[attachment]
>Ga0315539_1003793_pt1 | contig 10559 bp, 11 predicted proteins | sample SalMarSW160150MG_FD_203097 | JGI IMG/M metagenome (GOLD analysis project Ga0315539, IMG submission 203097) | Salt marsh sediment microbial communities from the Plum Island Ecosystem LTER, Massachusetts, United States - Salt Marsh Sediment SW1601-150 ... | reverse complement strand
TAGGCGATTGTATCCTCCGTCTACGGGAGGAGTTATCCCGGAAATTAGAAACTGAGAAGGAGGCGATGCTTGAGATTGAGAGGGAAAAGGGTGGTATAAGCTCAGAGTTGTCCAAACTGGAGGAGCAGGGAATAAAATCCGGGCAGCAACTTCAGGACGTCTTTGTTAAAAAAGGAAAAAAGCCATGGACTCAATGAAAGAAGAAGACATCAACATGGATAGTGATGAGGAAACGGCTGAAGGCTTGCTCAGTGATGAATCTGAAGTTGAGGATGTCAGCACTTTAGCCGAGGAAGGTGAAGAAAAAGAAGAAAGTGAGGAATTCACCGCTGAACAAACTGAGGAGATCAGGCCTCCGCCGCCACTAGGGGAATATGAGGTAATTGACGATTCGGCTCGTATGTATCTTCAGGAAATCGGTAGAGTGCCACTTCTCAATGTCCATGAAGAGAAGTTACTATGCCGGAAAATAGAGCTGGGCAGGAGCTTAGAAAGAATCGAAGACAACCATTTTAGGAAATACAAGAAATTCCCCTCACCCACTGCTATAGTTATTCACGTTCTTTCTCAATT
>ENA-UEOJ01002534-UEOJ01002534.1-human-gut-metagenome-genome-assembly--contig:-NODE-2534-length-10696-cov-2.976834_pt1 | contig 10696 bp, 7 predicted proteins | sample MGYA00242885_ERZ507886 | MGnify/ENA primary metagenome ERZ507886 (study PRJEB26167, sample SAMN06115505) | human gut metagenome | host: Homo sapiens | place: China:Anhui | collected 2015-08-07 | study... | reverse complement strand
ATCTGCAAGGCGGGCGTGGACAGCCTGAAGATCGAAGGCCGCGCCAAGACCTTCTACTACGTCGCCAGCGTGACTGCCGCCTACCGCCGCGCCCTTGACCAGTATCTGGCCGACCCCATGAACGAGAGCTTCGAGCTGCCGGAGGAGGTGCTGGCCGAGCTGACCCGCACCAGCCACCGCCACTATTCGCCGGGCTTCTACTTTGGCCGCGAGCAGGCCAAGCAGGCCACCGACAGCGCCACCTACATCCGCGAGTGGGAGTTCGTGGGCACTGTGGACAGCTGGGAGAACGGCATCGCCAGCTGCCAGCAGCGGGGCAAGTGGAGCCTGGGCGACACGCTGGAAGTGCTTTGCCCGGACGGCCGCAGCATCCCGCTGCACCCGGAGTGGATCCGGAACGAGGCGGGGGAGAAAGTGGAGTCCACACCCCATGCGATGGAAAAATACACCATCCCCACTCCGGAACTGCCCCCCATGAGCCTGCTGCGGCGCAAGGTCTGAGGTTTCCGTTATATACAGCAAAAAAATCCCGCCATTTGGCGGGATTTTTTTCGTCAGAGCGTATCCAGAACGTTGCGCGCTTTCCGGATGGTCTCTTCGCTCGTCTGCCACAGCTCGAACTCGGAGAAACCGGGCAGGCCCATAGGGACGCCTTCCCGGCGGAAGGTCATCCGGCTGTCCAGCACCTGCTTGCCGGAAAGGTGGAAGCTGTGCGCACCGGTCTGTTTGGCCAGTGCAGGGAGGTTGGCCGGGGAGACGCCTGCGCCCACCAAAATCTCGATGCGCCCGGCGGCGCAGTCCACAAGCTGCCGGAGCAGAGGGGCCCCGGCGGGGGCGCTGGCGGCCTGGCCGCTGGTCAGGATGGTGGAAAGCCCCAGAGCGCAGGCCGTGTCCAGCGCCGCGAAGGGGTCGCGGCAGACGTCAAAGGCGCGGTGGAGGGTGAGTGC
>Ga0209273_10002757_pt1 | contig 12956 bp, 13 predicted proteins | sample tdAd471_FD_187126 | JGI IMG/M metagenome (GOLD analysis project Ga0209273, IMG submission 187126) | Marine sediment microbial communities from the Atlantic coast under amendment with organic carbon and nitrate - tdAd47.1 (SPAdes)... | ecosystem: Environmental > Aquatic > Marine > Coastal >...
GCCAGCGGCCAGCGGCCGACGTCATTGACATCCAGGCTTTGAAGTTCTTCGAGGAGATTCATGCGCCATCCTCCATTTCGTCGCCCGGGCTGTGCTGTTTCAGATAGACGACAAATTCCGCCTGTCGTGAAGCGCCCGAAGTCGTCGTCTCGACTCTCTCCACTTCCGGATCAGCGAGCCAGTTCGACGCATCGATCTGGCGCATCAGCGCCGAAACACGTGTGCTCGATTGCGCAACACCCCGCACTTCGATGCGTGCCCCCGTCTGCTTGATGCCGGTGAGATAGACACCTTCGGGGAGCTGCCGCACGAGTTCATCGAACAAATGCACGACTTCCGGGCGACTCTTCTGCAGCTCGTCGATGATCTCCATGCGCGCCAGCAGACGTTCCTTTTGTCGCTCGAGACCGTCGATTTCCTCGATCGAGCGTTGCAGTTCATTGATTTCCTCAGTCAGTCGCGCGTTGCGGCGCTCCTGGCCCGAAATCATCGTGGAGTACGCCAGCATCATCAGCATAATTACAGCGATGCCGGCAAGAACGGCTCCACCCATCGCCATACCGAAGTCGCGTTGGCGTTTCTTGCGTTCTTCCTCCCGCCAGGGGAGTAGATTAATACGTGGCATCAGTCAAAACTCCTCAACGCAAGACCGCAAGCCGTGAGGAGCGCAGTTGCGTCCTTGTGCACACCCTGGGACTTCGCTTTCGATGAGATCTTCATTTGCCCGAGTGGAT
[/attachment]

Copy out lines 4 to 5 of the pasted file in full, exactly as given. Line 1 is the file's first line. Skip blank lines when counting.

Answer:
ATCTGCAAGGCGGGCGTGGACAGCCTGAAGATCGAAGGCCGCGCCAAGACCTTCTACTACGTCGCCAGCGTGACTGCCGCCTACCGCCGCGCCCTTGACCAGTATCTGGCCGACCCCATGAACGAGAGCTTCGAGCTGCCGGAGGAGGTGCTGGCCGAGCTGACCCGCACCAGCCACCGCCACTATTCGCCGGGCTTCTACTTTGGCCGCGAGCAGGCCAAGCAGGCCACCGACAGCGCCACCTACATCCGCGAGTGGGAGTTCGTGGGCACTGTGGACAGCTGGGAGAACGGCATCGCCAGCTGCCAGCAGCGGGGCAAGTGGAGCCTGGGCGACACGCTGGAAGTGCTTTGCCCGGACGGCCGCAGCATCCCGCTGCACCCGGAGTGGATCCGGAACGAGGCGGGGGAGAAAGTGGAGTCCACACCCCATGCGATGGAAAAATACACCATCCCCACTCCGGAACTGCCCCCCATGAGCCTGCTGCGGCGCAAGGTCTGAGGTTTCCGTTATATACAGCAAAAAAATCCCGCCATTTGGCGGGATTTTTTTCGTCAGAGCGTATCCAGAACGTTGCGCGCTTTCCGGATGGTCTCTTCGCTCGTCTGCCACAGCTCGAACTCGGAGAAACCGGGCAGGCCCATAGGGACGCCTTCCCGGCGGAAGGTCATCCGGCTGTCCAGCACCTGCTTGCCGGAAAGGTGGAAGCTGTGCGCACCGGTCTGTTTGGCCAGTGCAGGGAGGTTGGCCGGGGAGACGCCTGCGCCCACCAAAATCTCGATGCGCCCGGCGGCGCAGTCCACAAGCTGCCGGAGCAGAGGGGCCCCGGCGGGGGCGCTGGCGGCCTGGCCGCTGGTCAGGATGGTGGAAAGCCCCAGAGCGCAGGCCGTGTCCAGCGCCGCGAAGGGGTCGCGGCAGACGTCAAAGGCGCGGTGGAGGGTGAGTGC
>Ga0209273_10002757_pt1 | contig 12956 bp, 13 predicted proteins | sample tdAd471_FD_187126 | JGI IMG/M metagenome (GOLD analysis project Ga0209273, IMG submission 187126) | Marine sediment microbial communities from the Atlantic coast under amendment with organic carbon and nitrate - tdAd47.1 (SPAdes)... | ecosystem: Environmental > Aquatic > Marine > Coastal >...